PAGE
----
Patriarchal cultures that sanction oppressions against women, especially in the domain of the family, have also come under special focus. In 1994, which the United Nations (UN) declared as the ‘Year of the Family’, Vidya Munsi wrote a pamphlet titled ‘Democratise the Family’. It noted: “We live in a state which is democratic and whose constitution recognises the full equality of all its citizens… We aspire to an egalitarian society free from all forms of exploitation. However, the Indian family, whether joint or nuclear, is mainly patriarchal… Only a democratic family, based on relations of equality and mutual respect among its different members, free from the hierarchy of age and gender, can successfully overcome such tensions.10

From the very beginning NFIW laid immense stress on building a joint platform and worked together with other women’s organisations in India. At the same time, NFIW was connected with the worldwide women’s movement, largely through its affiliation to the WIDF. 11 It organised and supported a number of struggles for liberation, such as in Vietnam, Bangladesh, South Africa and Palestine, and release of political prisoners such as Angela Davis. Its Congresses were always attended by international delegates affiliated to the WIDF and other activists. For instance, Pauline Lumumba, wife of Patrice Lumumba and Hortensia Allende, wife of Salvadore Allende came to NFIW to share on the situation in their country. In keeping this spirit of international solidarity, the Federation is one of the first organisations in India to have popularised March 8. It began observing the day from 1955, although its constituent units in Bengal and Delhi were observing it from 1943 and 1944 respectively. This was therefore decades before the UN declared the day in 1975, which was itself an outcome of a proposal by the WIDF.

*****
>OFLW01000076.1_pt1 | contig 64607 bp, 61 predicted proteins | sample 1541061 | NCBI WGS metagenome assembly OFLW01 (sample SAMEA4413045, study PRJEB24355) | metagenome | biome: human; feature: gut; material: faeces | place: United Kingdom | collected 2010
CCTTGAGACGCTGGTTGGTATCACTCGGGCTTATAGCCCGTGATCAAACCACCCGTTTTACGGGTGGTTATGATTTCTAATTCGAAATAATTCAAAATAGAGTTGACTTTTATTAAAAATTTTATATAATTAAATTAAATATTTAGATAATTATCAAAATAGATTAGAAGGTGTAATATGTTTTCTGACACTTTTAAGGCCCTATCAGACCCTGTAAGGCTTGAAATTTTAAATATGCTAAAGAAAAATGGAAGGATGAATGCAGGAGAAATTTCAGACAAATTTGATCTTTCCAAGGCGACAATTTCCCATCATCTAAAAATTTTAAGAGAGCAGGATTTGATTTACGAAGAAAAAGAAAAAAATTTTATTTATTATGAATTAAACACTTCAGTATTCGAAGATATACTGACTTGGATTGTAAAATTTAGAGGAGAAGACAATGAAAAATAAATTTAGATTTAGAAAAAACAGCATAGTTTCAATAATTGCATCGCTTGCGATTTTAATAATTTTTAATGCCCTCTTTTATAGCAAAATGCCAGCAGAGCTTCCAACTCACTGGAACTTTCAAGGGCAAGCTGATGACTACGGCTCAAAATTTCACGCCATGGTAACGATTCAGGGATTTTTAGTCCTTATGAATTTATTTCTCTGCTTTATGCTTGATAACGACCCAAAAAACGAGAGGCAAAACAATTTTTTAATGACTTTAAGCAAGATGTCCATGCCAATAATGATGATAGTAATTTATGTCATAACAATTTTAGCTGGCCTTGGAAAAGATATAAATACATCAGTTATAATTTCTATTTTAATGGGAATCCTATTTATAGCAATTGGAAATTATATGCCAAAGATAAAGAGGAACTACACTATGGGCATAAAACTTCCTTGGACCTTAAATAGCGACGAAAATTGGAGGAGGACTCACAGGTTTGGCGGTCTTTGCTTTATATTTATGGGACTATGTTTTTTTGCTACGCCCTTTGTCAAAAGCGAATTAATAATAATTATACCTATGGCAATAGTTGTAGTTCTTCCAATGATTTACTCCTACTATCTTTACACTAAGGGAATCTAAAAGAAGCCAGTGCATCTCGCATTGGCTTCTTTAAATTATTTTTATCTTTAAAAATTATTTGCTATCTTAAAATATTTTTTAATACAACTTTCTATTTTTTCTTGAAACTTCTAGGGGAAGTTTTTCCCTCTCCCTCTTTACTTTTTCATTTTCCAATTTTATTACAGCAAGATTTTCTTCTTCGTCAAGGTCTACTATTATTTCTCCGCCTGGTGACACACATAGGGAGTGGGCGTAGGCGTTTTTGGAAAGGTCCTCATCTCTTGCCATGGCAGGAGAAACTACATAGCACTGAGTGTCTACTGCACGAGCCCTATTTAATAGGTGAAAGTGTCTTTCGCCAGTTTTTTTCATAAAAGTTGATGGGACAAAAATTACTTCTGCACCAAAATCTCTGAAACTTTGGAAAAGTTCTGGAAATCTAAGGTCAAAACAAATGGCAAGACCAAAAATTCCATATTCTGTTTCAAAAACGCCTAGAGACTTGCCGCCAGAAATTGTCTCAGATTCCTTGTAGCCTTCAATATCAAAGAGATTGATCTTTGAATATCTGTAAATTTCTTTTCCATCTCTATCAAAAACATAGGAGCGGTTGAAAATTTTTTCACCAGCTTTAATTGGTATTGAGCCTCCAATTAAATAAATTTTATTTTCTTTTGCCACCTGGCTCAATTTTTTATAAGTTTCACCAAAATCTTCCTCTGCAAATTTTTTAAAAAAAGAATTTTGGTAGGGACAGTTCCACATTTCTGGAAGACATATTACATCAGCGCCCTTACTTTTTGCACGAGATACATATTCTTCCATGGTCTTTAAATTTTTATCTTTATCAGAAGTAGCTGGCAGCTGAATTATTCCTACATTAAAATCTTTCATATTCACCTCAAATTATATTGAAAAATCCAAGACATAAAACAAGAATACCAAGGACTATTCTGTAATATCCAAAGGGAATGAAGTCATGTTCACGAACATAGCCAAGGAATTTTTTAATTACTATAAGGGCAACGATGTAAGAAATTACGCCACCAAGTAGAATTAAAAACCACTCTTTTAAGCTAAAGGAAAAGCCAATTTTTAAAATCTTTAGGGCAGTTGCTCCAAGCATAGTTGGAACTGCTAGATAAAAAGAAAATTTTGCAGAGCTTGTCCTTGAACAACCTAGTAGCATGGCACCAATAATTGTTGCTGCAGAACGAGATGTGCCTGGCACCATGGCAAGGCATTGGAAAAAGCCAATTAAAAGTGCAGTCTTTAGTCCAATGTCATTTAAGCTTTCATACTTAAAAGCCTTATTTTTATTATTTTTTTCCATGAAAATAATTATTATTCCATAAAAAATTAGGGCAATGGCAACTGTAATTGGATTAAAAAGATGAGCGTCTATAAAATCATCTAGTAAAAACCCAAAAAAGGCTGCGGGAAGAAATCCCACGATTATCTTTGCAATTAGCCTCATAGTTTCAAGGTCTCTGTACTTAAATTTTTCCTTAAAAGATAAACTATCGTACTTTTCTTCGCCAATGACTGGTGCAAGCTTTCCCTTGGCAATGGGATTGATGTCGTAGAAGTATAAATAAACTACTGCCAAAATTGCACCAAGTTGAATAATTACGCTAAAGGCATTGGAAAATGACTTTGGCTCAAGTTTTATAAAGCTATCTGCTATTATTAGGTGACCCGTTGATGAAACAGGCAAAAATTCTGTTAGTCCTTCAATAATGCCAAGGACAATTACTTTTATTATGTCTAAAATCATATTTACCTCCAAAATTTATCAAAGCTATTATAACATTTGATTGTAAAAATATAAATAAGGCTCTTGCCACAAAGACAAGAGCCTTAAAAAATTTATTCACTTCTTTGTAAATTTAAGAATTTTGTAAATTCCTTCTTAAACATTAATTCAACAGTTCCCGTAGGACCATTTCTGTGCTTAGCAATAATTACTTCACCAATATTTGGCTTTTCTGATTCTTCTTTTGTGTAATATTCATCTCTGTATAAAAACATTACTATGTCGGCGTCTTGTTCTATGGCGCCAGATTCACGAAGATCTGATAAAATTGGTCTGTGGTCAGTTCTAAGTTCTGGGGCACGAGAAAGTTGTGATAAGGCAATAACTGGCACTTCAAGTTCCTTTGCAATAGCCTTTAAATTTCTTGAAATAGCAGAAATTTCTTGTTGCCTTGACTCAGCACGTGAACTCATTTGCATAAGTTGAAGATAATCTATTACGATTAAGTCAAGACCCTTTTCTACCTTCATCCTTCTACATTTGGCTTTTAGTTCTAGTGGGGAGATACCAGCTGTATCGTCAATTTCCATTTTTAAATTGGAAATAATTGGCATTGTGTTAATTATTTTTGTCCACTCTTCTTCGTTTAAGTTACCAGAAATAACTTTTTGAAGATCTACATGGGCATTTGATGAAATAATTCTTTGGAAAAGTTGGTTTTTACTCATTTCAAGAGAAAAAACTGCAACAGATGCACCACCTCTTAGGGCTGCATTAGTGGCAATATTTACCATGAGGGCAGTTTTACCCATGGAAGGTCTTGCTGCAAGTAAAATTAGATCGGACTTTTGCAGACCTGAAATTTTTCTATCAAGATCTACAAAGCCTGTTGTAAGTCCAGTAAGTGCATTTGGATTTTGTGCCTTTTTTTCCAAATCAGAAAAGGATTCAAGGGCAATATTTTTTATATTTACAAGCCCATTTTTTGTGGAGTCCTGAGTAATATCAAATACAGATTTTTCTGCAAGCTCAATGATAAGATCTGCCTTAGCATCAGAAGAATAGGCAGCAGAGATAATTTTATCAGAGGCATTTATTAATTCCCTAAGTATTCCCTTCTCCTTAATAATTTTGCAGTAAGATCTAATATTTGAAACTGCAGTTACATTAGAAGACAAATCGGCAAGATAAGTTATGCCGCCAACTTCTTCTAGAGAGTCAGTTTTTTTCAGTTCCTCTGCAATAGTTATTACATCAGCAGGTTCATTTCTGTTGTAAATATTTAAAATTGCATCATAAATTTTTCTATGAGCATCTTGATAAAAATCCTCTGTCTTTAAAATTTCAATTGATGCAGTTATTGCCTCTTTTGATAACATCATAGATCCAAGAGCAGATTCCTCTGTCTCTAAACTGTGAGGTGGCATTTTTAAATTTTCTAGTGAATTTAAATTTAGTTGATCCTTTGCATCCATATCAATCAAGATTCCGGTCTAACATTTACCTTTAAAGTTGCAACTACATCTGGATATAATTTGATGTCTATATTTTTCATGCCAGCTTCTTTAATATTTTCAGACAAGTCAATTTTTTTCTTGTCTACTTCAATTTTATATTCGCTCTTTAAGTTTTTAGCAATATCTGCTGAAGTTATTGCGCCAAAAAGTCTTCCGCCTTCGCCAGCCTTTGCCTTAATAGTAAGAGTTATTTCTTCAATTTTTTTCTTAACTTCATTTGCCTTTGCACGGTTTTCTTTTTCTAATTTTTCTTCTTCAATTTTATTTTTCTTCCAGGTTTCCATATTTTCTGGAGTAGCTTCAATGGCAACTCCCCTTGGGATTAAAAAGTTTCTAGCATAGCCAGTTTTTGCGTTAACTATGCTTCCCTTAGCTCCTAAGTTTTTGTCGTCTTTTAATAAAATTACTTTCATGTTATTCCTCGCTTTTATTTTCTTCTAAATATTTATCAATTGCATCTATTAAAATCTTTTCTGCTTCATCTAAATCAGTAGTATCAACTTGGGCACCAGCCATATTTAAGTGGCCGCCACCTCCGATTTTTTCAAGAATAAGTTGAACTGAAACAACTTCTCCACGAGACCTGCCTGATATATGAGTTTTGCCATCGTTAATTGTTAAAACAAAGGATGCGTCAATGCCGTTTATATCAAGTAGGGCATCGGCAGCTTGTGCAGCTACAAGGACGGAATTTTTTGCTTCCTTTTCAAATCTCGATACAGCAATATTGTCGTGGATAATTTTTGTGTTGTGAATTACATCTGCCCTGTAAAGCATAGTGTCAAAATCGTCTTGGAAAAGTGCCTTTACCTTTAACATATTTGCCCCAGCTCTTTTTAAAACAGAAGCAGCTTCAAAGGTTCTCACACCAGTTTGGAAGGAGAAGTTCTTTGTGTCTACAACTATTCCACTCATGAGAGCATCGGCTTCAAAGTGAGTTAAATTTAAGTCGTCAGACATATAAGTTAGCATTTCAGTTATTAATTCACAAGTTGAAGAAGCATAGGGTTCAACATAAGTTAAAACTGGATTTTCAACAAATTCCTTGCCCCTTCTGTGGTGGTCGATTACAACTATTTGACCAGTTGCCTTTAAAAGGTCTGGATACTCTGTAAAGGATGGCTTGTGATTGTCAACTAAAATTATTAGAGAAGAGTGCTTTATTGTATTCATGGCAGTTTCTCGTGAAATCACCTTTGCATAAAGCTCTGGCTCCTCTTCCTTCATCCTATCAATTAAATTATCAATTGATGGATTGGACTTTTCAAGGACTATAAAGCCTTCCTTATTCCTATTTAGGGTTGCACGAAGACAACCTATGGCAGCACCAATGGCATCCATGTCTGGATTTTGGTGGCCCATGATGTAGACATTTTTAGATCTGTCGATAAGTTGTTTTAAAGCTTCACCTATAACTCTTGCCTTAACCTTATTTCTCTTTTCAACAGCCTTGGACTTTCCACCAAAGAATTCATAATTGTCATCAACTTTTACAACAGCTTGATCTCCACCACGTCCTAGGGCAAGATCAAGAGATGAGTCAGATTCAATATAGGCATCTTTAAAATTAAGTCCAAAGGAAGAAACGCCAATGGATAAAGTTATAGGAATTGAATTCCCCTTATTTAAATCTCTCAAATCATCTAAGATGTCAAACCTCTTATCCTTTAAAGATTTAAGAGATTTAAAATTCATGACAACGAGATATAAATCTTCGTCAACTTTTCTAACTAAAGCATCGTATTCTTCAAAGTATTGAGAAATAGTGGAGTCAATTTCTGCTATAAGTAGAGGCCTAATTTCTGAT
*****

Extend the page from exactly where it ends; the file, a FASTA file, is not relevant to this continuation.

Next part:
1 For instance, MARS had within its fold many well known non-Communist women like Rani Mahalanobis and Leela Mazumdar. Noted writer, Indira Devi Chaudhrani became its first president.